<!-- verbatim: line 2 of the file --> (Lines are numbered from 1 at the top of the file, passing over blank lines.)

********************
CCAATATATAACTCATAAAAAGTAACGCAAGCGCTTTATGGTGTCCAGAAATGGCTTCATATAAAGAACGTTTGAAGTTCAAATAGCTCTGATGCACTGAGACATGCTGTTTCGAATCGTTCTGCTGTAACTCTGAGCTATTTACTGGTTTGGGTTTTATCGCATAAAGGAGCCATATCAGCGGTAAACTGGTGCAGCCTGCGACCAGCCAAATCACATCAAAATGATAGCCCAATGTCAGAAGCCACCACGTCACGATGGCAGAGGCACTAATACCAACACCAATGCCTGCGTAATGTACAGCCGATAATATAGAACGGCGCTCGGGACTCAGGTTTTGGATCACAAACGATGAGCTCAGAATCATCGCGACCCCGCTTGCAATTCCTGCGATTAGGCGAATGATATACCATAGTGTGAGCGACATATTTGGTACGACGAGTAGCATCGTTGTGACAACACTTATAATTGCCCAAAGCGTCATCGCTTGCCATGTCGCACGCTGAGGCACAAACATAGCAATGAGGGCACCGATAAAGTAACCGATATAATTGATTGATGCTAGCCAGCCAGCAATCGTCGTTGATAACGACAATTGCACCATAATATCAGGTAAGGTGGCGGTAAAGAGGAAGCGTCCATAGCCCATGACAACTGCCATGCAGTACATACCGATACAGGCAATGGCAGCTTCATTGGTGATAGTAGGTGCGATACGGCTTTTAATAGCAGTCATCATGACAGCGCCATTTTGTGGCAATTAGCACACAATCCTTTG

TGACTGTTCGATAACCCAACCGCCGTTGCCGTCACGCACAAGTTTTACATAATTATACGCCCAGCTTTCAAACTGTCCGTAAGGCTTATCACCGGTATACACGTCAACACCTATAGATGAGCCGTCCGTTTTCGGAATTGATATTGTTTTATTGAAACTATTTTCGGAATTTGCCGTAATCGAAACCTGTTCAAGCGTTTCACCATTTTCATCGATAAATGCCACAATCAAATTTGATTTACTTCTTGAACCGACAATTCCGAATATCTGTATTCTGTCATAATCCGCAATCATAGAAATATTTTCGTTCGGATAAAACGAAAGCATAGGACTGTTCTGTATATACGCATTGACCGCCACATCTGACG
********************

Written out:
TGACTGTTCGATAACCCAACCGCCGTTGCCGTCACGCACAAGTTTTACATAATTATACGCCCAGCTTTCAAACTGTCCGTAAGGCTTATCACCGGTATACACGTCAACACCTATAGATGAGCCGTCCGTTTTCGGAATTGATATTGTTTTATTGAAACTATTTTCGGAATTTGCCGTAATCGAAACCTGTTCAAGCGTTTCACCATTTTCATCGATAAATGCCACAATCAAATTTGATTTACTTCTTGAACCGACAATTCCGAATATCTGTATTCTGTCATAATCCGCAATCATAGAAATATTTTCGTTCGGATAAAACGAAAGCATAGGACTGTTCTGTATATACGCATTGACCGCCACATCTGACG